As a young player learning the position, fighting for and being in good position is a talent/strength in itself. Though frustrating hope JV can understand this...his time will come when his mates see his consistency and his position becomes a large part of the offense. Right now there is too much going on with the team.
However, he has done a pretty good job of trying to be a rim protector and without fouling every play....I see massive strides in this area compared to last. Just needs to improve his body to allow him to guard face up bigs and PnR situations
Second I would like to address the above quoute before getting into the heart my rebuttal to the overall point of the thread. How does Portland not have a superstar? Lilliard is better than any player on the raptors and still has upside. In 5 years he could be the best PG in the league and no one would be surprised by it. Lilliard isn't even the best player on Ripcity, Aldridge is getting serious MVP consideration. I think the clearly have some star power.
Finally. The idea that talent is wasted in Toronto because we can't develop our players is valid but a bit of a stretch. Even if this was the case in the past due to coaching/management philosophy, we have clearly moved on as an organization. Could these Raptors make the playoffs, develop together, get some experience and be a solid team? I think so. Would I watch the games and be excited for the playoffs? Of course! But does our team currently have in place enough short term and potential long term talent to win game 7's in the playoffs? No we don't.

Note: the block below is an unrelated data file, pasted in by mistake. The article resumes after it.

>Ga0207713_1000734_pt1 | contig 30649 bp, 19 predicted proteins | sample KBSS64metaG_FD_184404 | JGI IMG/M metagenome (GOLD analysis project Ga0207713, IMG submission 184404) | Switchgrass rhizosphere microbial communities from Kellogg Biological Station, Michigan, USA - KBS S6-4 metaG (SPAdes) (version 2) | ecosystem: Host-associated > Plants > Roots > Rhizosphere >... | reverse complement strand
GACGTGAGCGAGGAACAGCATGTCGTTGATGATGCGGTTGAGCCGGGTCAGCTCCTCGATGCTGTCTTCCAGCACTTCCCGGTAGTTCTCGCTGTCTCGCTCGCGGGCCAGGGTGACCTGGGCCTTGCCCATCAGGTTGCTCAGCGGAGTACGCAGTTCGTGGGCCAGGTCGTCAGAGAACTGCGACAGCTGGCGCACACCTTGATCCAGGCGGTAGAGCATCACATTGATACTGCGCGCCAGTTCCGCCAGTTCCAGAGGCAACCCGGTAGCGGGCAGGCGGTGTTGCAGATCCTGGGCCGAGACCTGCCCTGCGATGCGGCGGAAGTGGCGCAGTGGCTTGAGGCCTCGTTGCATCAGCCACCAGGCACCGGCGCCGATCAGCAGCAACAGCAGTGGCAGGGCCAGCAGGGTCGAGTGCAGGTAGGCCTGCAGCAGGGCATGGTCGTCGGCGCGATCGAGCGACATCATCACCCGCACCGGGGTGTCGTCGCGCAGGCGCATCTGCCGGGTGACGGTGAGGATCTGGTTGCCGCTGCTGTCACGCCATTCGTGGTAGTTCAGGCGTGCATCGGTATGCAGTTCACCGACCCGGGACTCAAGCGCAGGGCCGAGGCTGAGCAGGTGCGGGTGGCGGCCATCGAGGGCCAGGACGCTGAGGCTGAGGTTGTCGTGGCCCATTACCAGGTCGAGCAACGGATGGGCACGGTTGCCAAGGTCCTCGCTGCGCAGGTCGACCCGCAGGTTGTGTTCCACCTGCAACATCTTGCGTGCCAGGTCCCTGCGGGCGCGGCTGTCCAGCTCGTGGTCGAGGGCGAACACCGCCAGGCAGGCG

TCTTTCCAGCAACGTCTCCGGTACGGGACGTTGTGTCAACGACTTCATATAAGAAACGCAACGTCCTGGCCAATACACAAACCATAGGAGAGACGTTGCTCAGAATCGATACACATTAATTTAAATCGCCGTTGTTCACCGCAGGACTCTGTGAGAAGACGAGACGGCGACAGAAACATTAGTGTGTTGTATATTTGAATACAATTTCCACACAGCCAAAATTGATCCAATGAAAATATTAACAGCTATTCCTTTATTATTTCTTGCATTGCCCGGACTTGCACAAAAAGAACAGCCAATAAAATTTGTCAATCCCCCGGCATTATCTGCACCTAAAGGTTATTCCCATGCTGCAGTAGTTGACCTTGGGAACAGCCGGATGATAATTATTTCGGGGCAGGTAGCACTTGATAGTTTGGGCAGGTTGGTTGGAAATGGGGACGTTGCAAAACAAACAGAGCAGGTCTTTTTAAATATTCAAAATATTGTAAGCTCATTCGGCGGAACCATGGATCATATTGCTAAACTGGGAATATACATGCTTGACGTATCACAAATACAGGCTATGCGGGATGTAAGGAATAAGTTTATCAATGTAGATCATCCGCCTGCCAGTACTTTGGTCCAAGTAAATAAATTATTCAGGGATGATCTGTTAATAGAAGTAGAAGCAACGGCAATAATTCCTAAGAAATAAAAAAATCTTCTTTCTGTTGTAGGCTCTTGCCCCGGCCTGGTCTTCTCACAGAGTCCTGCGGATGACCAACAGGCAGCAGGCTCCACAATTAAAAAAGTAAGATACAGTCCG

PS I also feel that the concept that "clearly Raptors fans want to tank because everyone on the Raptors Republic forum wants to tank" is skewed. If you are a big enough fan of the team to be posting on a team forum you probably have a lot invested in the team and the sport of basketball. Hardcore fans understand how being bad is needed to be good, I think the average fan (which make up a large majority of the teams following) would rather be okay and make the playoffs.
I'm sure JV doesn't take it personally and realizes Dwane is just a retard.